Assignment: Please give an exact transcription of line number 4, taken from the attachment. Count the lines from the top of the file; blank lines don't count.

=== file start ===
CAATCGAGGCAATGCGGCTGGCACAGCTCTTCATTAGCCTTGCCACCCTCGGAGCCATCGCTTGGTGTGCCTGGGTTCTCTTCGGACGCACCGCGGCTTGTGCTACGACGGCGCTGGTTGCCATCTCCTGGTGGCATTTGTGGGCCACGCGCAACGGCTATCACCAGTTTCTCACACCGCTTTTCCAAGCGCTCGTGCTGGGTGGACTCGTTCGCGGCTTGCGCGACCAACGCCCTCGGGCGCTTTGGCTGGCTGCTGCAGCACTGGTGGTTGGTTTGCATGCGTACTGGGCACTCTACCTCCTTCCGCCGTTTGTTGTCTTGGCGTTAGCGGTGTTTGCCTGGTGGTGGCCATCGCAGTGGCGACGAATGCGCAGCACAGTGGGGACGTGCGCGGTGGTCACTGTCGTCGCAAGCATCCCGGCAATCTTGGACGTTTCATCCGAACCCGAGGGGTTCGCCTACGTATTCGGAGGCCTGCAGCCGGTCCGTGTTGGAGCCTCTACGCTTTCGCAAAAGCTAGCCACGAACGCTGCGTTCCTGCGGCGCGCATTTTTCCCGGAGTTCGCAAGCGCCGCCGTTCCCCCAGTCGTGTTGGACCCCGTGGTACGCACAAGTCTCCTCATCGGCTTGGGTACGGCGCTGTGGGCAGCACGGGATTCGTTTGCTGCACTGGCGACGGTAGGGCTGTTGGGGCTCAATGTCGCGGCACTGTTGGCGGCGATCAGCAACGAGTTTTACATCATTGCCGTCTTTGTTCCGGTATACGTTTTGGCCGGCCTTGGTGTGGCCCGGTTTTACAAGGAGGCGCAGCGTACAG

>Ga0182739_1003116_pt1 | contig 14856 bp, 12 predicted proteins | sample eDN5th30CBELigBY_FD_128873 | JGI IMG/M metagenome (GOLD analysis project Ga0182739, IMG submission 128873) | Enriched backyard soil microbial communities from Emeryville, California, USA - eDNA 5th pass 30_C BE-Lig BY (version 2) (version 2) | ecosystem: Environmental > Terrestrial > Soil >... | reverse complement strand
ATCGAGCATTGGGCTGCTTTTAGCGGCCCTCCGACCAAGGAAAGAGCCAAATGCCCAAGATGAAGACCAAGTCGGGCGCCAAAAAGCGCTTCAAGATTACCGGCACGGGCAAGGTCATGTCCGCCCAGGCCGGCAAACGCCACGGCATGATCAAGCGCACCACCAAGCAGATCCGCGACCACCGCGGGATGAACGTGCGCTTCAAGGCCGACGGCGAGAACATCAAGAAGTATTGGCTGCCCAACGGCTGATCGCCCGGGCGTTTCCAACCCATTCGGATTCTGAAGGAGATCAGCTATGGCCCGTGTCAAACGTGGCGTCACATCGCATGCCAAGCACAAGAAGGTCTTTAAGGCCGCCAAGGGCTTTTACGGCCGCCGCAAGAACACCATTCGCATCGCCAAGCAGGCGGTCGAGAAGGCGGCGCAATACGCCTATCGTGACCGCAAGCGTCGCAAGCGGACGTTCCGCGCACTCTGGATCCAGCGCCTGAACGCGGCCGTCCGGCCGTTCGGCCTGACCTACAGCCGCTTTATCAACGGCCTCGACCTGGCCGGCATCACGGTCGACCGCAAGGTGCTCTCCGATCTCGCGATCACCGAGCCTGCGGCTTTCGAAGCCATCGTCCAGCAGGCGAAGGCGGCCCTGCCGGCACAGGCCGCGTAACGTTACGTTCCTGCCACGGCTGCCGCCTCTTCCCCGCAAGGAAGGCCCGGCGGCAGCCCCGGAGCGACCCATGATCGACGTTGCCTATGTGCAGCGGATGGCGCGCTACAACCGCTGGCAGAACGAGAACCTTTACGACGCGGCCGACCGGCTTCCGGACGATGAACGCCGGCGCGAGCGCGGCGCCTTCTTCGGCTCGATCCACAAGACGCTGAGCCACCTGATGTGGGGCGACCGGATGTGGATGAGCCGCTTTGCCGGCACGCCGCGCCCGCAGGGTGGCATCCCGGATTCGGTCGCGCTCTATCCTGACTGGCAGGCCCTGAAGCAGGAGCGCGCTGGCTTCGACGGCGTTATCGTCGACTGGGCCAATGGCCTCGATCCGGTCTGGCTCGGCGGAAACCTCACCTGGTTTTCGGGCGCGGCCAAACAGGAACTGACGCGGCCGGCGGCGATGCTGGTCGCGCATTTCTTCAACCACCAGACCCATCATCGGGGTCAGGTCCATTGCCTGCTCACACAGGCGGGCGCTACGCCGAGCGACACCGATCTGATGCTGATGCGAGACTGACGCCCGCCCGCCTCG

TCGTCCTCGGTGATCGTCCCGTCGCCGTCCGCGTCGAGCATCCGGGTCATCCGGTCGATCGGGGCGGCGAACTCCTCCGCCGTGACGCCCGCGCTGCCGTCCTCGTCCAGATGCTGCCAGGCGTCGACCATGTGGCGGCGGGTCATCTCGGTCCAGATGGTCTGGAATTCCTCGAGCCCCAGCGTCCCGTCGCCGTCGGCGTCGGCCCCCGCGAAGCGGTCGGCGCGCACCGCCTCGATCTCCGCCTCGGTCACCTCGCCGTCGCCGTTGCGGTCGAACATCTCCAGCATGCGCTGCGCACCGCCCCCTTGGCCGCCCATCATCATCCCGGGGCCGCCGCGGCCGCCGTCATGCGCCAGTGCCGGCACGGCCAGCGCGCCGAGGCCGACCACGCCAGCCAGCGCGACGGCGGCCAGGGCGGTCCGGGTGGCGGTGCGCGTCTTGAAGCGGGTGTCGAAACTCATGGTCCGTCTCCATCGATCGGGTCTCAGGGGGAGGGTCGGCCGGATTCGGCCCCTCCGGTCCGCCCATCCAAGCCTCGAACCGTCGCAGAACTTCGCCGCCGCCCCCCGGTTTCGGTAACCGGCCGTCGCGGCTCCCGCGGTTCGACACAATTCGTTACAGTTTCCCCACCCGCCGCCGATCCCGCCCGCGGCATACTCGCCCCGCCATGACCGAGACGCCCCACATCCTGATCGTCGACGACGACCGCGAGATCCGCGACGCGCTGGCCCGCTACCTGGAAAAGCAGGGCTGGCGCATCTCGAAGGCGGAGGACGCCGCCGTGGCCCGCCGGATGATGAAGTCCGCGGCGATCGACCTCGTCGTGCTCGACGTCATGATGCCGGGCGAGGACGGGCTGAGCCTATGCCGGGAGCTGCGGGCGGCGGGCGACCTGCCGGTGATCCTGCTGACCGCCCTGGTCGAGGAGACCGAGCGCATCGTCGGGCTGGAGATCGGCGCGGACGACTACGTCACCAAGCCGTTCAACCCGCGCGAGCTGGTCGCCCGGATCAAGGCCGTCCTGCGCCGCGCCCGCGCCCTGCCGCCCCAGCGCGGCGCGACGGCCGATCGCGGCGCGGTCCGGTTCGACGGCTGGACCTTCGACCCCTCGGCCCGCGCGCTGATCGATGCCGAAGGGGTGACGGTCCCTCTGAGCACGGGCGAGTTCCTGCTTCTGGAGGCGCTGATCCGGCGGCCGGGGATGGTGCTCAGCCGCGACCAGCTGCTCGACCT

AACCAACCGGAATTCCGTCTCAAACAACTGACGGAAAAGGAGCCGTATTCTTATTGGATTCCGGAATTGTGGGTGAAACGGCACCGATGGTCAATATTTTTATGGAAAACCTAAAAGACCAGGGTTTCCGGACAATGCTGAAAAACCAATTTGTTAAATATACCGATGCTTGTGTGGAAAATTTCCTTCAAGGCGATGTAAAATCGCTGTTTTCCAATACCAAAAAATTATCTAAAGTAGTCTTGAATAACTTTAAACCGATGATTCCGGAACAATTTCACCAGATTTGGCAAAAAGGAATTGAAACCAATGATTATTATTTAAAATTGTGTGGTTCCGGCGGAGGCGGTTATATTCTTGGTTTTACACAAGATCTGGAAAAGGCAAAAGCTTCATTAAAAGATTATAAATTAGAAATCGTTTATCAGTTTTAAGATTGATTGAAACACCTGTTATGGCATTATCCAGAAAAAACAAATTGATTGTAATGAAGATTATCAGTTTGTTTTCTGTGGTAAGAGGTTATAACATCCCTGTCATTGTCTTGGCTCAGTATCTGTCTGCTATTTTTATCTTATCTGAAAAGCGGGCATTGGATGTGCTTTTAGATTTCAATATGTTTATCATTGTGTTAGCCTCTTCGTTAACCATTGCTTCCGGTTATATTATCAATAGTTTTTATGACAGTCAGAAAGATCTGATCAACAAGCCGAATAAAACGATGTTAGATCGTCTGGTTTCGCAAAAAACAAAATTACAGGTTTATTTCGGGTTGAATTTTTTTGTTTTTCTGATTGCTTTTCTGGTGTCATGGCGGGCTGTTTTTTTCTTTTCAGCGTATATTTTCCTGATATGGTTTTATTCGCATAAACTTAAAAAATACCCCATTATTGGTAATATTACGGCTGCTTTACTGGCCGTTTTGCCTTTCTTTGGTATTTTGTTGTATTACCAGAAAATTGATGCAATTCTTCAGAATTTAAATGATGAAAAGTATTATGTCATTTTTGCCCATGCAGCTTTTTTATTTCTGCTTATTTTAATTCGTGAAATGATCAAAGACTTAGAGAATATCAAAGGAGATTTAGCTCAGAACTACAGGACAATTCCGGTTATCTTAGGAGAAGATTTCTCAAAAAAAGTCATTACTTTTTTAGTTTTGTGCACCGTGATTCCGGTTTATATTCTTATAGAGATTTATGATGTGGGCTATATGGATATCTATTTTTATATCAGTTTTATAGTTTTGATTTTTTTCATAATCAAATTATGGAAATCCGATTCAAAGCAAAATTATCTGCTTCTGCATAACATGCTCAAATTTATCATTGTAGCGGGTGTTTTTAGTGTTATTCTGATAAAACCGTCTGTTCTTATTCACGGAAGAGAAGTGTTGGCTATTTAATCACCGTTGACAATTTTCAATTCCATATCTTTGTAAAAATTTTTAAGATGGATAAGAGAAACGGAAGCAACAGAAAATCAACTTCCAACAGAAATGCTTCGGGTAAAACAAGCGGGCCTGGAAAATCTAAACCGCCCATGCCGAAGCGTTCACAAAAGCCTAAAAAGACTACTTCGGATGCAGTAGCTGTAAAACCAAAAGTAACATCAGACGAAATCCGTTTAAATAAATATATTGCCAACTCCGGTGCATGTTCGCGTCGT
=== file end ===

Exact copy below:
TCGTCCTCGGTGATCGTCCCGTCGCCGTCCGCGTCGAGCATCCGGGTCATCCGGTCGATCGGGGCGGCGAACTCCTCCGCCGTGACGCCCGCGCTGCCGTCCTCGTCCAGATGCTGCCAGGCGTCGACCATGTGGCGGCGGGTCATCTCGGTCCAGATGGTCTGGAATTCCTCGAGCCCCAGCGTCCCGTCGCCGTCGGCGTCGGCCCCCGCGAAGCGGTCGGCGCGCACCGCCTCGATCTCCGCCTCGGTCACCTCGCCGTCGCCGTTGCGGTCGAACATCTCCAGCATGCGCTGCGCACCGCCCCCTTGGCCGCCCATCATCATCCCGGGGCCGCCGCGGCCGCCGTCATGCGCCAGTGCCGGCACGGCCAGCGCGCCGAGGCCGACCACGCCAGCCAGCGCGACGGCGGCCAGGGCGGTCCGGGTGGCGGTGCGCGTCTTGAAGCGGGTGTCGAAACTCATGGTCCGTCTCCATCGATCGGGTCTCAGGGGGAGGGTCGGCCGGATTCGGCCCCTCCGGTCCGCCCATCCAAGCCTCGAACCGTCGCAGAACTTCGCCGCCGCCCCCCGGTTTCGGTAACCGGCCGTCGCGGCTCCCGCGGTTCGACACAATTCGTTACAGTTTCCCCACCCGCCGCCGATCCCGCCCGCGGCATACTCGCCCCGCCATGACCGAGACGCCCCACATCCTGATCGTCGACGACGACCGCGAGATCCGCGACGCGCTGGCCCGCTACCTGGAAAAGCAGGGCTGGCGCATCTCGAAGGCGGAGGACGCCGCCGTGGCCCGCCGGATGATGAAGTCCGCGGCGATCGACCTCGTCGTGCTCGACGTCATGATGCCGGGCGAGGACGGGCTGAGCCTATGCCGGGAGCTGCGGGCGGCGGGCGACCTGCCGGTGATCCTGCTGACCGCCCTGGTCGAGGAGACCGAGCGCATCGTCGGGCTGGAGATCGGCGCGGACGACTACGTCACCAAGCCGTTCAACCCGCGCGAGCTGGTCGCCCGGATCAAGGCCGTCCTGCGCCGCGCCCGCGCCCTGCCGCCCCAGCGCGGCGCGACGGCCGATCGCGGCGCGGTCCGGTTCGACGGCTGGACCTTCGACCCCTCGGCCCGCGCGCTGATCGATGCCGAAGGGGTGACGGTCCCTCTGAGCACGGGCGAGTTCCTGCTTCTGGAGGCGCTGATCCGGCGGCCGGGGATGGTGCTCAGCCGCGACCAGCTGCTCGACCT